El objetivo de la reflexión intelectual es estimular a los estudiantes a que expliquen su razonamiento sobre cómo jugaron el juego y su estrategia de crear un ecosistema diverso y saludable. Hay un gran potencial para lograr diversas perspectivas y resultados, lo que crea un proceso de aprendizaje más valioso.
R. Isaí Madriz adquiriendo información sobre moscas de torrente para el juego. Foto Anand Varma.
Nota: Esta herramienta de aprendizaje fue inspirada por diez años de trabajo en educación, conservación y experiencia científica colaborando con distintas comunidades en todo el continente americano en temas de conservación para ayudar a los educadores a involucrar a sus alumnos y llevar las maravillas de la exploración y los descubrimientos científicos al aula.
Este juego y sus componentes se pueden adaptar a cualquier parte del mundo en dimensiones tan pequeñas como un municpio hasta un un continente y más allá. Además, se puede adaptar para diversos estilos de aprendizaje y actualmente se está desarrollando en español e inglés.
* Para obtener más información, incluidas las reglas del juego y el acceso a archivos PDF de los componentes, comuníquese por medio de la sección de comentarios de este blog o mande un mensaje a [email protected]
There’s no such thing as a seagull, according to certain pedants. How can that be?
Because it’s a gull—actually, one of about fifty gull species living in habitats all over the world, oceanic and otherwise. They range from the size of a dove to the size of an osprey, with all sorts of differences in appearance and behavior.Three of those species live here in New Zealand—including the river-dwellingblack-billed gull, the most endangered gull in the world. When I took my sketchbook and went looking for nesting gulls, I found some nests inches from the ocean and others 50 miles inland, which is about as far from the coast as you can get around here.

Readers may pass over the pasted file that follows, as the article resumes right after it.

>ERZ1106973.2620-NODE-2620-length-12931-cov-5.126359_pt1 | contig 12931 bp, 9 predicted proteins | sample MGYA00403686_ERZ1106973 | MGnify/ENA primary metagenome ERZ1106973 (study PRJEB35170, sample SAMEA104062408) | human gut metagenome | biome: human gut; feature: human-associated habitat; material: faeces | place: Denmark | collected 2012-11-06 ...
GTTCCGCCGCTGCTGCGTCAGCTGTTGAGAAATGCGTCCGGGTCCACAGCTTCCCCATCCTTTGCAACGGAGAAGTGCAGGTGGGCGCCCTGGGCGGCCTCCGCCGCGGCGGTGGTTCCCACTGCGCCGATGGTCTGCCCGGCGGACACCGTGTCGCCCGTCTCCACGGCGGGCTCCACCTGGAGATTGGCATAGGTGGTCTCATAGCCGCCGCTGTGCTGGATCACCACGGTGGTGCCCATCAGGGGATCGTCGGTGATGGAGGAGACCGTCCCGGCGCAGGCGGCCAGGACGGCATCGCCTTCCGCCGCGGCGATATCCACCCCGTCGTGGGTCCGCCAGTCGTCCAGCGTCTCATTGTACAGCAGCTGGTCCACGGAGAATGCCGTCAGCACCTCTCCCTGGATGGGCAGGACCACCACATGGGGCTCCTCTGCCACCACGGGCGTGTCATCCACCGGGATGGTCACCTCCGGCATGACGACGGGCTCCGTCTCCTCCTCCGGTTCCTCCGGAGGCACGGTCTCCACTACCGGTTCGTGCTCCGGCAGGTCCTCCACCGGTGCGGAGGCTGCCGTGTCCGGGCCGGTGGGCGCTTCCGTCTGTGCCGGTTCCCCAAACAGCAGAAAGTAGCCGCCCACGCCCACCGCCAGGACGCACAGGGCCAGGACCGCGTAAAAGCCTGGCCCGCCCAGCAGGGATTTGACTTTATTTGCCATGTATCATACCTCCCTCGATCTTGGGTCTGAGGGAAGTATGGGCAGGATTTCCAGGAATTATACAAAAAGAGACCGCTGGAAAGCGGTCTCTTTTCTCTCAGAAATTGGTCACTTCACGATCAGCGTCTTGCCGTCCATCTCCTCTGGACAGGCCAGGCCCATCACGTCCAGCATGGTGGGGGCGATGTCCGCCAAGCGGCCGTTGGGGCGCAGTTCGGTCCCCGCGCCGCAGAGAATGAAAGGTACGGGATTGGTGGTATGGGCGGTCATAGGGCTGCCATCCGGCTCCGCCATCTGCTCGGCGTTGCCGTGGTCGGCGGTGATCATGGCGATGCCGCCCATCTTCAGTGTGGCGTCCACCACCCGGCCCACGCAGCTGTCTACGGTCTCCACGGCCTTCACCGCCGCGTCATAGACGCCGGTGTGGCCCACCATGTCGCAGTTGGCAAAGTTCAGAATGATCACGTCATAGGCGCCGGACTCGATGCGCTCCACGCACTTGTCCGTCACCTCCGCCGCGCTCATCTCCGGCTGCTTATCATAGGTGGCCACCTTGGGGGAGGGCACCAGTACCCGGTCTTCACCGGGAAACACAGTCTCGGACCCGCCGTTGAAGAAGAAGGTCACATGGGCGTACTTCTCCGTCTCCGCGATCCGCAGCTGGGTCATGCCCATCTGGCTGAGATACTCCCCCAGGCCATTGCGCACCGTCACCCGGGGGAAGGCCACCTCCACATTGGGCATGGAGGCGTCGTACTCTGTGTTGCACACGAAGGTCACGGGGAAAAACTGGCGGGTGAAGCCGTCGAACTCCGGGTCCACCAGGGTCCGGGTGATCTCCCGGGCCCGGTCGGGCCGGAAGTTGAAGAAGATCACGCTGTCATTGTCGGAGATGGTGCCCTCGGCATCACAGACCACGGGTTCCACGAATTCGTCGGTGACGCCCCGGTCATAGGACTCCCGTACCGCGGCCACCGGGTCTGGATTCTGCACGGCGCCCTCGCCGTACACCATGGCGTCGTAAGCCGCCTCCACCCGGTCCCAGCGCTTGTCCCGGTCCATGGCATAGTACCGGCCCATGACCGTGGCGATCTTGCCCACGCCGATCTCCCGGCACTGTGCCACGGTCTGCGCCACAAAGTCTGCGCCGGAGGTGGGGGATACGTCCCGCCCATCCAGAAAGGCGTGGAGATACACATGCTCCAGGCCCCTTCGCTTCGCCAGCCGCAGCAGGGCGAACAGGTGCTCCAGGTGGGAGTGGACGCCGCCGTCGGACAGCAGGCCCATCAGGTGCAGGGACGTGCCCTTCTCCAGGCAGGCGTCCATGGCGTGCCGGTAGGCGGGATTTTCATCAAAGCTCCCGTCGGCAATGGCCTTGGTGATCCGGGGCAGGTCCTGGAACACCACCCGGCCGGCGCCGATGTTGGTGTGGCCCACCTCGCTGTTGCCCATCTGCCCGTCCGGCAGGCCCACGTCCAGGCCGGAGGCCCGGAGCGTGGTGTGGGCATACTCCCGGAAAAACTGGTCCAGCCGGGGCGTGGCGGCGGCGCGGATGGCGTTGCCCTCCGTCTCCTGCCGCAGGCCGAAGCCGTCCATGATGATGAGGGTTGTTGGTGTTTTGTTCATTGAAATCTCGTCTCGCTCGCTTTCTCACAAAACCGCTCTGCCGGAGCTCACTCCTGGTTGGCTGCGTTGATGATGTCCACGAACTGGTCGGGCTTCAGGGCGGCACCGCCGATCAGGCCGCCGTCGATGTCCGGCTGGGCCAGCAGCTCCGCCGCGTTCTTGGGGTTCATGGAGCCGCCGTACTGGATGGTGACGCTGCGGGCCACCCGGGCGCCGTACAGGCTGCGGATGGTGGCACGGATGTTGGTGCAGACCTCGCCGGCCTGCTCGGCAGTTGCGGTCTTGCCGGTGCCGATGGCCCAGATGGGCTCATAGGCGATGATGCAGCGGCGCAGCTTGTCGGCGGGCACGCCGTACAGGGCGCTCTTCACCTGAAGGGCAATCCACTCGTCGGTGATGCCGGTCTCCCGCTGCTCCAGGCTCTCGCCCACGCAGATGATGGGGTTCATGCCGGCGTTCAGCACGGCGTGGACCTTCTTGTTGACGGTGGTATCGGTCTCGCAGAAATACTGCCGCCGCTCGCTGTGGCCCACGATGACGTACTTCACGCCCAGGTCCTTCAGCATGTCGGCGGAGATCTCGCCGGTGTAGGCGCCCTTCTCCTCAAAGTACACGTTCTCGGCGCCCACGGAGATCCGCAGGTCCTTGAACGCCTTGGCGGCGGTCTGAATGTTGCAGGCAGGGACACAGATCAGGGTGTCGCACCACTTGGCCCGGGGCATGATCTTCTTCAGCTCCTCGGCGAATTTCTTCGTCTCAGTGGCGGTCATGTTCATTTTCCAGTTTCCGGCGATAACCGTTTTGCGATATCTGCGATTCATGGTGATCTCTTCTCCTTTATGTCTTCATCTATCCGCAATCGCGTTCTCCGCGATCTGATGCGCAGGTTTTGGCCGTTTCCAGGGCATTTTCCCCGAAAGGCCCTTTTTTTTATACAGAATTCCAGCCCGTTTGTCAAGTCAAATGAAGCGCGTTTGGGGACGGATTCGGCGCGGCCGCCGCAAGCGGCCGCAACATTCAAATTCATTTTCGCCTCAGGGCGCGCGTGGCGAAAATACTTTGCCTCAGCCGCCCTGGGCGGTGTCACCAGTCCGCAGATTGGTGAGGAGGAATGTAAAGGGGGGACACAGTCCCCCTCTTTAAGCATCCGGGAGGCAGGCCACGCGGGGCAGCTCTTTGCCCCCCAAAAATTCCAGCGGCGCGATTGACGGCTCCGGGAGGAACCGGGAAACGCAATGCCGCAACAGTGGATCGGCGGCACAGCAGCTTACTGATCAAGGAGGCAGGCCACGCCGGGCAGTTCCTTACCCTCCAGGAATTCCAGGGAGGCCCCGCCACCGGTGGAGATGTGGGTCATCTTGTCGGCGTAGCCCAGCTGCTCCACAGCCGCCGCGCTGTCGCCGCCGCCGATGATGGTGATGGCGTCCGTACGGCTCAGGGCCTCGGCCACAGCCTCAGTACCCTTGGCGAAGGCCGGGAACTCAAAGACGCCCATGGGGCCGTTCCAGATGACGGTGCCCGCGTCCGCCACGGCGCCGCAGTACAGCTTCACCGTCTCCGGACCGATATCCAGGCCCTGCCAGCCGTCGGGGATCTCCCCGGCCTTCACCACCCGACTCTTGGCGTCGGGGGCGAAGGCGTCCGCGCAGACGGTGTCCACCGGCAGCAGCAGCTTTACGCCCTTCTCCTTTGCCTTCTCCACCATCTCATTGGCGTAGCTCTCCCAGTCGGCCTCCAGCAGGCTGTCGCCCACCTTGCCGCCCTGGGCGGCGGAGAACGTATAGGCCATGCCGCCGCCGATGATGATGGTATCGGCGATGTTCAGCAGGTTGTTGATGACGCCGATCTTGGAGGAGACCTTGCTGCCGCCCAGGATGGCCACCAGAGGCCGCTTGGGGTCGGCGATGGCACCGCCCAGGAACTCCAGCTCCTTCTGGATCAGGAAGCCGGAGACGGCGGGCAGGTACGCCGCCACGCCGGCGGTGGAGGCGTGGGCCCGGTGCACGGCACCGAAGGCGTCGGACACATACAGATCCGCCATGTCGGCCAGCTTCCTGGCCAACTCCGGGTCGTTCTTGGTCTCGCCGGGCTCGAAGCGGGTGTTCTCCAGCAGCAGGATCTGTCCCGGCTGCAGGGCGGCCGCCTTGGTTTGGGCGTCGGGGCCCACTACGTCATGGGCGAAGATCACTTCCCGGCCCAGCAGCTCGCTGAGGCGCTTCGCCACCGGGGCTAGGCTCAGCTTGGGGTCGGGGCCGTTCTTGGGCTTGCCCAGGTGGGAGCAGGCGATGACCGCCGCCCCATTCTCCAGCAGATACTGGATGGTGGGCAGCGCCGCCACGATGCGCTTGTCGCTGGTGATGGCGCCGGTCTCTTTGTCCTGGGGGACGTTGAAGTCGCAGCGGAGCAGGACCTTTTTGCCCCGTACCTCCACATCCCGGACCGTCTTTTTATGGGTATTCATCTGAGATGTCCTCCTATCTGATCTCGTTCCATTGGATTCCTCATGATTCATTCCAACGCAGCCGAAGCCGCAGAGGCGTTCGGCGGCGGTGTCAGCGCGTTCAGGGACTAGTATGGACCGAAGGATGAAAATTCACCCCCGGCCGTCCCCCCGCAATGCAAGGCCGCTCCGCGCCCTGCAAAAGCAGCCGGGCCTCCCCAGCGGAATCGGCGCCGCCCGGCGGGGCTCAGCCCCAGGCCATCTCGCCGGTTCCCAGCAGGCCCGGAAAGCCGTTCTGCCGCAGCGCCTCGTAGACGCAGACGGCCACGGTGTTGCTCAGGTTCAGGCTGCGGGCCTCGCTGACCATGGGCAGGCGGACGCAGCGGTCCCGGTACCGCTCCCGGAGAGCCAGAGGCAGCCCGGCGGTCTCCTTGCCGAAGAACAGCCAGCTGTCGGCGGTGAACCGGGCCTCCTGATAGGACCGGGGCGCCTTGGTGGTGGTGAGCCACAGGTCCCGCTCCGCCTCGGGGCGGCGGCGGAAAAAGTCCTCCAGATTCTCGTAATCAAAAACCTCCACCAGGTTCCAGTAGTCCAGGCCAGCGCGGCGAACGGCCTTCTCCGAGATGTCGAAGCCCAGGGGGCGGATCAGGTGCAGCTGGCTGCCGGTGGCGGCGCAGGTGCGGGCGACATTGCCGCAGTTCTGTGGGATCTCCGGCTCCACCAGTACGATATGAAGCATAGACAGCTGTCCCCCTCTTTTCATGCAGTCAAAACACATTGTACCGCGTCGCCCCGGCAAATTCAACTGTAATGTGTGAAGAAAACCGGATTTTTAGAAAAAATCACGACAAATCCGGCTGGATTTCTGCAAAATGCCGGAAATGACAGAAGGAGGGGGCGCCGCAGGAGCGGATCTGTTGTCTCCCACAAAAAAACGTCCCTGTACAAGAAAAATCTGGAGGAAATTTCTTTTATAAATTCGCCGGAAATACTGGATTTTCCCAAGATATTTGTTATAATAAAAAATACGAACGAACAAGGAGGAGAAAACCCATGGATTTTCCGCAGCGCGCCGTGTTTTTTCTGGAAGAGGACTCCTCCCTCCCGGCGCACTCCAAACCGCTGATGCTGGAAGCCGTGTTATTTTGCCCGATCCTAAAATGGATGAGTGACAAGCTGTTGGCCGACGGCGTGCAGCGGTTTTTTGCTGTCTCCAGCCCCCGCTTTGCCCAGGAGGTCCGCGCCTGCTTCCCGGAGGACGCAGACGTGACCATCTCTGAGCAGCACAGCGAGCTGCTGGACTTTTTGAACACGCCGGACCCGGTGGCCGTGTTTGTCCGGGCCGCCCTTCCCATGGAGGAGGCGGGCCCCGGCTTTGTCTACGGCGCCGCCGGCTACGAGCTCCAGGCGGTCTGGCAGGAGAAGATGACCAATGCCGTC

So…what’s wrong with calling a sea-affiliated gull a seagull? Sigh. Nothing, I guess. But by using more precise terms you can help discourage a tragic misconception: that there’s one kind of seagull, and it’s a rat with wings. In a single week I’ve watched a motorist drive casually into a flock of endangered black-billed gulls resting on the grass, cringed while a recreational fisherman traipsed through one of their breeding colonies on a river island, and heard stories about people shooting them for fun. They’re just seagulls, after all—they’re everywhere, all making a nuisance of themselves. Right?
Nope. Endangered or otherwise, each gull species is unique and deserves to be recognized as such, in my humble opinion. So without further ado, I’d like to introduce you to New Zealand’s gulls.
RED-BILLED GULL (Larus novaehollandiae)
The dainty red-billed gull is known as tarāpunga or akiaki in Māori. It’s the most common gull on New Zealand’s shores, so some people think of it as a pest. But in fact its population has been plummeting in response to things like invasive predators and changes in krill abundance caused by climate fluctuation. I think the red-billed gull is one of the dandiest birds around: sparkling white, with brilliant red accents and an attitude well out of proportion with its size.
BLACK-BILLED GULL (Larus bulleri)
The black-billed gull also goes by tarāpuka. Closely related to the common but declining red-billed gull, it’s of similar size and spunk but with a more elongated body, a more attenuated bill, and more of an emo expression. It nests in dense colonies on river islands and is the most endangered gull in the world. I generally avoid talking about politics, but I voted for the underappreciated black-billed gull in the New Zealand Bird of the Year elections. More about this gull in my next story.
SOUTHERN BLACK-BACKED GULL (Larus dominicanus)
The southern black-backed gull is found all over the southern hemisphere, where it’s usually known as the kelp gull. Here in New Zealand it goes by karoro or simply “black-back”. Opportunistic scavengers, black-backed gulls have gotten more common in conjunction with human impacts on the landscape. Even among bird aficionados they have a villainous reputation, thanks to their habit of dining on eggs and chicks. But just look at how cute that black-backed gull family is…